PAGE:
Jul 25, 2018

String of ISIS attacks kills more than 180 in southern Syria

A Syrian man walks down a destroyed street in a rebel-held area in Daraa on July 19, 2017. Photo: Mohamad Abazeed/AFP via Getty Images

A series of suicide bombings and raids has left at least 183 people dead, including 89 civilians, in the southern Syrian province of Sweida, AFP reports.

Why it matters: ISIS has claimed responsibility for the attacks, which targeted Syrian government outposts in the city of Sweida. Its fighters were eventually driven out of the surrounding villages they seized by pro-regime forces, but not before perpetrating one of the deadliest ISIS assaults ever in Syria.

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Coronavirus breaks the telecom bundle

Reproduced from Park Associates "Broadband Services in the U.S." report; Note: 2019 survey was conducted in Q3, with 10,059 respondents and a ±1% margin of error; Chart: Axios Visuals

Consumers are adopting stand-alone broadband services at a much higher rate than just two years ago, and analysts predict that the economic downturn prompted by the COVID-19 outbreak will accelerate the trend.

Why it matters: With a recession looming, consumers may look to cut pay TV service in favor of more robust standalone internet packages once they're free to leave their homes.

America's funeral homes buckle under the coronavirus

Illustration: Aïda Amer/Axios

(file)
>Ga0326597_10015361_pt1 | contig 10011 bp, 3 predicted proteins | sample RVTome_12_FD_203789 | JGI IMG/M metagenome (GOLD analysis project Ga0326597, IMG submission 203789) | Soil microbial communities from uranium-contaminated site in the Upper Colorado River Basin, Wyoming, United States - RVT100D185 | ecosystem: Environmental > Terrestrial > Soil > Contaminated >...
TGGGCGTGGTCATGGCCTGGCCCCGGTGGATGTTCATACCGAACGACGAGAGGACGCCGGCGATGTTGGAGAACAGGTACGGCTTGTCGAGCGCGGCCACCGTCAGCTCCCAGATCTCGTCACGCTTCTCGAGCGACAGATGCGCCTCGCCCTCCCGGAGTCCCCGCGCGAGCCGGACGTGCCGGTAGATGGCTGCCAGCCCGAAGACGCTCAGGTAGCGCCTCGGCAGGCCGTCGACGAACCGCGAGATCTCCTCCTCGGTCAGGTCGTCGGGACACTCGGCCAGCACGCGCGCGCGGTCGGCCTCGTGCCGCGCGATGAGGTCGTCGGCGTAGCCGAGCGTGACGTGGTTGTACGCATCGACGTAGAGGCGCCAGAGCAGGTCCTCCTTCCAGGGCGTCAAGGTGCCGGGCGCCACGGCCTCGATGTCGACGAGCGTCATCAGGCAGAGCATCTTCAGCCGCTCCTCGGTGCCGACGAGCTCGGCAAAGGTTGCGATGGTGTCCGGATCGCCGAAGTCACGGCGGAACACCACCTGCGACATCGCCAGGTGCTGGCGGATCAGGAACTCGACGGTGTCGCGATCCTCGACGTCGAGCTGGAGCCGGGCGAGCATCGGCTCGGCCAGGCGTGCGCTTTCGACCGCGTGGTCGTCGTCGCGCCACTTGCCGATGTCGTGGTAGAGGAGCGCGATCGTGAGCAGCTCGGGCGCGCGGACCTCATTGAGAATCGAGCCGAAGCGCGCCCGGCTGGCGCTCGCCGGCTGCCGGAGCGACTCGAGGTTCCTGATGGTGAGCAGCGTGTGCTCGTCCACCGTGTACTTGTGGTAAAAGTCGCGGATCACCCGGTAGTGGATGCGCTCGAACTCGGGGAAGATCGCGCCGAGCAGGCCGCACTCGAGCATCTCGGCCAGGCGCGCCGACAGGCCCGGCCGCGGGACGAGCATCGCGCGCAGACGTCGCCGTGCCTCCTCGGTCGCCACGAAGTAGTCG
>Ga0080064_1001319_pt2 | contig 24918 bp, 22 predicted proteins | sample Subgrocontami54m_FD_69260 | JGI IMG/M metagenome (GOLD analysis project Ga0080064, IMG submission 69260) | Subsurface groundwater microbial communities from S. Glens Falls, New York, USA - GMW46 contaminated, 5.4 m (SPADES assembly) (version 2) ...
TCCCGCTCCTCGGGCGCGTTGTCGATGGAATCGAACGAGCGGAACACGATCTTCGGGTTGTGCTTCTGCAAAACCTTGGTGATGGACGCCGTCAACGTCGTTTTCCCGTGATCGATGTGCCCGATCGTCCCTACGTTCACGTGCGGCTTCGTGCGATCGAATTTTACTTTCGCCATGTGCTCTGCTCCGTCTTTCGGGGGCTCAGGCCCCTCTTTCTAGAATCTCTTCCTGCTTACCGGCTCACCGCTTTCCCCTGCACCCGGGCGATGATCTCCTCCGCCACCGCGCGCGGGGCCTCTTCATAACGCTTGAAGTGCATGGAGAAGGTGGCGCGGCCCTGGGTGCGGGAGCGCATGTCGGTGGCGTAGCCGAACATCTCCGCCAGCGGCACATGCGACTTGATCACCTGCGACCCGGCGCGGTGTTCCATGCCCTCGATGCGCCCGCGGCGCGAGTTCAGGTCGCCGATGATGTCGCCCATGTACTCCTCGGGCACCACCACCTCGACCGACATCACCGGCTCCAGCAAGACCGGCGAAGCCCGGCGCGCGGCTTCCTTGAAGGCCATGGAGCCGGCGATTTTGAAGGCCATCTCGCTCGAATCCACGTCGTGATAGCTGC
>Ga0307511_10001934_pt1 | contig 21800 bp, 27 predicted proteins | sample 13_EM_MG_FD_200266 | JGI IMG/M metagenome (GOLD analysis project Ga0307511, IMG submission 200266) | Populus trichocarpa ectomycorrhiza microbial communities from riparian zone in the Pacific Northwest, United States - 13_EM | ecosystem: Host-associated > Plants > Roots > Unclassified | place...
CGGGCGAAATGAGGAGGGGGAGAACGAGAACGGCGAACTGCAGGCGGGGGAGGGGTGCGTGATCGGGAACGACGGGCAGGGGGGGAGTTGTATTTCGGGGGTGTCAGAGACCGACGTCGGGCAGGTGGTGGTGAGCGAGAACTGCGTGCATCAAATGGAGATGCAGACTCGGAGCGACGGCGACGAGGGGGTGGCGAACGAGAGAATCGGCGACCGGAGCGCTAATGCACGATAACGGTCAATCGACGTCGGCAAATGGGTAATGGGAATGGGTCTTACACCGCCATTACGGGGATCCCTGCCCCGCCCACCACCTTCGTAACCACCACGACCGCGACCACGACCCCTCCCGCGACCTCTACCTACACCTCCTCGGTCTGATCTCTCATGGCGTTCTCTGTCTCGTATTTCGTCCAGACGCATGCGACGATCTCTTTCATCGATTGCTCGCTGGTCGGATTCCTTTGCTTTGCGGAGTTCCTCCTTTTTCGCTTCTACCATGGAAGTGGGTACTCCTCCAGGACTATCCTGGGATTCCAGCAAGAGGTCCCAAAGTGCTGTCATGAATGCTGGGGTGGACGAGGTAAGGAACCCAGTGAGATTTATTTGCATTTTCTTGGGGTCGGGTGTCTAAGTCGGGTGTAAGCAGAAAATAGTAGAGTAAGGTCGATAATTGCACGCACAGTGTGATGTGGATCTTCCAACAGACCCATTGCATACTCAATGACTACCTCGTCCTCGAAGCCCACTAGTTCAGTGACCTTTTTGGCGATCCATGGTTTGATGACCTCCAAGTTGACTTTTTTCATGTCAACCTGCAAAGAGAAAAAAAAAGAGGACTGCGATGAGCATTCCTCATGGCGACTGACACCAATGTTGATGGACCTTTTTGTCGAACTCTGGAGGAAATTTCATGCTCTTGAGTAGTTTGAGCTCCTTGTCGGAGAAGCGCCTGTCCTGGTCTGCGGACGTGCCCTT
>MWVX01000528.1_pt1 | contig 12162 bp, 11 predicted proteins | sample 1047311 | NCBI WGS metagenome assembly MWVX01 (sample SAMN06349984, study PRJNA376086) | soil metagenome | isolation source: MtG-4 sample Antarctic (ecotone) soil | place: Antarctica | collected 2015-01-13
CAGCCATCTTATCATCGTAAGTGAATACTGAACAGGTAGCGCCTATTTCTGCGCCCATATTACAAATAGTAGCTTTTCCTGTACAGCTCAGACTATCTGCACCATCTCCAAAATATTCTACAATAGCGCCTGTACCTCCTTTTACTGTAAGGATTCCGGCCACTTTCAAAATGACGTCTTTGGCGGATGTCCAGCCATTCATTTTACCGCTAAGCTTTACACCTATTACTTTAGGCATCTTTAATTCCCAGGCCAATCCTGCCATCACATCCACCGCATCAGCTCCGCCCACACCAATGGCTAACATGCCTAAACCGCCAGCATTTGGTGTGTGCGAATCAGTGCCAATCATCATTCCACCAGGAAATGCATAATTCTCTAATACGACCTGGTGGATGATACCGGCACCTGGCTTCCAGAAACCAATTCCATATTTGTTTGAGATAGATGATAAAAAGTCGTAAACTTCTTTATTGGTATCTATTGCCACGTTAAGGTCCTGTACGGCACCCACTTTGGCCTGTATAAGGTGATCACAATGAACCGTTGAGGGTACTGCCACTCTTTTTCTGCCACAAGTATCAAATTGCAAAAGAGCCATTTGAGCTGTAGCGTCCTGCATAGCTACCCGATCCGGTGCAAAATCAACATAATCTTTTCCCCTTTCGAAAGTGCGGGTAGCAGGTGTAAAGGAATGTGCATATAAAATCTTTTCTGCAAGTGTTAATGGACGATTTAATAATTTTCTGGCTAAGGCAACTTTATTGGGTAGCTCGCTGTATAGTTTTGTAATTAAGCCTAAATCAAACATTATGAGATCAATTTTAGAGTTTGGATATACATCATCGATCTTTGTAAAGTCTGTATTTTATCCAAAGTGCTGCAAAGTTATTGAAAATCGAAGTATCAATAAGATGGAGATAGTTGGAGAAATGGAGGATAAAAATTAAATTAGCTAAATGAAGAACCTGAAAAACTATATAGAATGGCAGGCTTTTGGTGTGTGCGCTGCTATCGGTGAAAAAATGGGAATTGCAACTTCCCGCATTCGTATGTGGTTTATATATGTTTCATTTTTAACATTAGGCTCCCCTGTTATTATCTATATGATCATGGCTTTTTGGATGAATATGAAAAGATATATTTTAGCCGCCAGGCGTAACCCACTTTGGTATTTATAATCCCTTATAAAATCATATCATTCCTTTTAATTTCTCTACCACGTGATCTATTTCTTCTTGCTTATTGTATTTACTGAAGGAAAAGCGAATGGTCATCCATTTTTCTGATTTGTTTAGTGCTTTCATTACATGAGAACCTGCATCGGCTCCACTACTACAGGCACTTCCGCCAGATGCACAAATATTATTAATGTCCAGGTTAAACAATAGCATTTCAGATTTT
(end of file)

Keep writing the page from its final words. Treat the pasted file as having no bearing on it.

Morgues, funeral homes and cemeteries in hot spots across America cannot keep up with the staggering death toll of the coronavirus pandemic.

Why it matters: The U.S. has seen more than 10,000 deaths from the virus, and at least tens of thousands more lives are projected to be lost. The numbers are creating unprecedented bottlenecks in the funeral industry — and social distancing is changing the way the families say goodbye to their loved ones.

Navarro memos warning of mass coronavirus death circulated in January

Image from a memo to President Trump

In late January, President Trump's economic adviser Peter Navarro warned his White House colleagues the novel coronavirus could take more than half a million American lives and cost close to $6 trillion, according to memos obtained by Axios.

The state of play: By late February, Navarro was even more alarmed, and he warned his colleagues, in another memo, that up to two million Americans could die of the virus.

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